November is a little more than two months away and two important seasons are around the corner: hunting season and election season. This fall, you can expect to see those two seasons get mixed together. Maybe it’s being fueled by the Tea Party movement, maybe candidates want to appear tough in a time of need, or maybe Sarah Pain set the trend, but either way, more and more politicians are donning camo and toting guns in their campaign advertisements.
Here’s quick list of candidates recently promoting themselves as gun and hunting advocates, According to NPR:
-Lou Ann Zelenik, a Republican congressional candidate from Tennessee, posted this picture on her Facebook page.
-Jesse Kelly, a Republican U.S. House of Representatives hopeful from Arizona, held an assault rifle in his political adds.
-Russ Carnahan, Democratic congressman from Missouri, was photographed shooting a handgun for a local newspaper.
– Pamela Gorman, a Republican candidate for Congress in Arizona, made an online video where she shoots four different guns.
-Dale Peterson ran for the Commissioner of Agriculture nomination and shouldered a lever-action rifle in his ads. (He did not win the nomination).
It seems that now it’s in-style to be a gun owner on both sides of the aisle. This is a good sign for hunters and shooters. The fact that politicians are shooting guns in their campaign ads doesn’t necessarily mean they are gun advocates (more about this later), but it does show that hunters and shooters are a powerful voting bloc that politicians are willing to pander to.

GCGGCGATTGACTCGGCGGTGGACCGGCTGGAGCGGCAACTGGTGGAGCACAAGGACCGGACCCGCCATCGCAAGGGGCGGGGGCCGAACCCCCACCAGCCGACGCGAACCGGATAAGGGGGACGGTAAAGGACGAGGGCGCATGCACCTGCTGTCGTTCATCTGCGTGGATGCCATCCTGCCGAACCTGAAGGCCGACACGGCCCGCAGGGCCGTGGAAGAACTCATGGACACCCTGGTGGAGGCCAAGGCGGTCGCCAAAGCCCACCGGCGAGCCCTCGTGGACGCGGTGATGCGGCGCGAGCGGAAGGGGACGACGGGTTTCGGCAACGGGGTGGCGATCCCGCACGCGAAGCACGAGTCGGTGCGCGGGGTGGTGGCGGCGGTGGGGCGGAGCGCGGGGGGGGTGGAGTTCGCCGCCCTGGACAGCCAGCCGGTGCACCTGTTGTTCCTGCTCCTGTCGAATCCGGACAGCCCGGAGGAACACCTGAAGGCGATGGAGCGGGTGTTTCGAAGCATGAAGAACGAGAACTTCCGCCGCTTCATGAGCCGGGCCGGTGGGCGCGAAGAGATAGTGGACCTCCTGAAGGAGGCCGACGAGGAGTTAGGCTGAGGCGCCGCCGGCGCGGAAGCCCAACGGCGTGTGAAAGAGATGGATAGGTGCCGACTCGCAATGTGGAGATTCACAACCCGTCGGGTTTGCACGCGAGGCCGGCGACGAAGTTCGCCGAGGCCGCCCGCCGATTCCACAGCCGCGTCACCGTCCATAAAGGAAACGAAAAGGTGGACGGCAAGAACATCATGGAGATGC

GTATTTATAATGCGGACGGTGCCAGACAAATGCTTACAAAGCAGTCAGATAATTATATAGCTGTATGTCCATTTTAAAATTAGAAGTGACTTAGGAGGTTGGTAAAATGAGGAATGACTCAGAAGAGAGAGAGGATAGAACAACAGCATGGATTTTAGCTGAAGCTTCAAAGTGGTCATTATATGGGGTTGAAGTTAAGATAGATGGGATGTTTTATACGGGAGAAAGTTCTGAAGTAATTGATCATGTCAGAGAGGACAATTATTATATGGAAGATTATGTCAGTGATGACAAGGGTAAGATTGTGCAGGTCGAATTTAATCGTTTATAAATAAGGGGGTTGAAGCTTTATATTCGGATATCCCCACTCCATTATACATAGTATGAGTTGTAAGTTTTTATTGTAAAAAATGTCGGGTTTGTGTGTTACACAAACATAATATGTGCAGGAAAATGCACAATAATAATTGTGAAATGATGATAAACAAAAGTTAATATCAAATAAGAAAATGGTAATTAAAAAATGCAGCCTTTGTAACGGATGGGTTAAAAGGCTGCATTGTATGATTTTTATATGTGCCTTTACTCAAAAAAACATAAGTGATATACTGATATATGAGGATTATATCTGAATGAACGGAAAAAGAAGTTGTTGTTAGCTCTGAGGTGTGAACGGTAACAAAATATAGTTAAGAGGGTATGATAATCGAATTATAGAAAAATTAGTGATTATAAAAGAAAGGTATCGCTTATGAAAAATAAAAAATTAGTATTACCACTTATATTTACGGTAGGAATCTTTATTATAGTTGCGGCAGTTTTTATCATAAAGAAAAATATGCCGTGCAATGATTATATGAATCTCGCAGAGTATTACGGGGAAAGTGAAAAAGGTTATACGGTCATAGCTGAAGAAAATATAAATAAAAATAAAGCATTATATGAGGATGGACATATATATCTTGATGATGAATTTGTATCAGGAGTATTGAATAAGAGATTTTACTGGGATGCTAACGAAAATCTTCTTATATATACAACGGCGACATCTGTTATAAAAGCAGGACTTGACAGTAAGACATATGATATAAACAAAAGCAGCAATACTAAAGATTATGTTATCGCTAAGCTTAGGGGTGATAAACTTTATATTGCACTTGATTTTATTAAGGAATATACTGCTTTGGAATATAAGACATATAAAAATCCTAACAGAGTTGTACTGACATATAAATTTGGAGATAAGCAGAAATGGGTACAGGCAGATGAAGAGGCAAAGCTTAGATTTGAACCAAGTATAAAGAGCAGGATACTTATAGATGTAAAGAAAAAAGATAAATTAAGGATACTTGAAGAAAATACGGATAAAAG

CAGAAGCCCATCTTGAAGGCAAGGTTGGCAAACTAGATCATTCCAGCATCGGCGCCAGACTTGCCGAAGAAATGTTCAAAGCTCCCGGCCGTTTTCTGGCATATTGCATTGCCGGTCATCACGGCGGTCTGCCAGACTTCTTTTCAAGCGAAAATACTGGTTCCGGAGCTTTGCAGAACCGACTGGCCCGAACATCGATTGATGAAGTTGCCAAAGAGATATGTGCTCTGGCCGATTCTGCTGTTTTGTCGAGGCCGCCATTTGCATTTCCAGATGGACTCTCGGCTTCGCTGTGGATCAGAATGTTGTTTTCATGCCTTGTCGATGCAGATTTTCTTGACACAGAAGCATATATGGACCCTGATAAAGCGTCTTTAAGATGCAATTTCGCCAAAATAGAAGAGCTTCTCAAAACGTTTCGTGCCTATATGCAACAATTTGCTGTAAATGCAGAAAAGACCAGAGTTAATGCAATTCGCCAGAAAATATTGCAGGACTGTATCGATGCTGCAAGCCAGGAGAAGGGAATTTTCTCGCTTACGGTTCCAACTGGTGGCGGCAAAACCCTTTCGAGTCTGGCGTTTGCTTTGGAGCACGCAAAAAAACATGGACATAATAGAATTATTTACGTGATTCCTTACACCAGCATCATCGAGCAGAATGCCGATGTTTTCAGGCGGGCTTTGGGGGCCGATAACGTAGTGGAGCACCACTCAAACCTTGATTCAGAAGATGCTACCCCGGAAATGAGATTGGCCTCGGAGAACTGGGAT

Also since both Republicans and Democrats are heading to the shooting range, theoretically, you should be able to find a gun-supporting candidate whether you like to vote right or left.
But voters beware; a lot of these candidates could very well be phonies in shooter’s clothing. You only have to look back a few years to know that when a politician puts on camouflage, he might be trying to hide from more than just game.
In 2004, presidential candidate John Kerry went on a photographed goose hunt to show that he was a sportsman in hopes of gaining votes in the Midwest. But Kerry had a history of voting against guns and sounded ridiculous when he talked about deer hunting (he was quoted describing how he would take out his shotgun and crawl around on his belly after deer in the Vermont woods). Kerry was quickly unveiled as a fraud.
Similarly, democratic U.S. Senate candidate Kathy Karpan made a television ad in 1996 where she was hunting ducks, but it was later discovered that the “hunt” was staged in a park.
So what’s the takeaway message here? Look into a candidate’s voting record on guns and hunting issues before you head to the polls.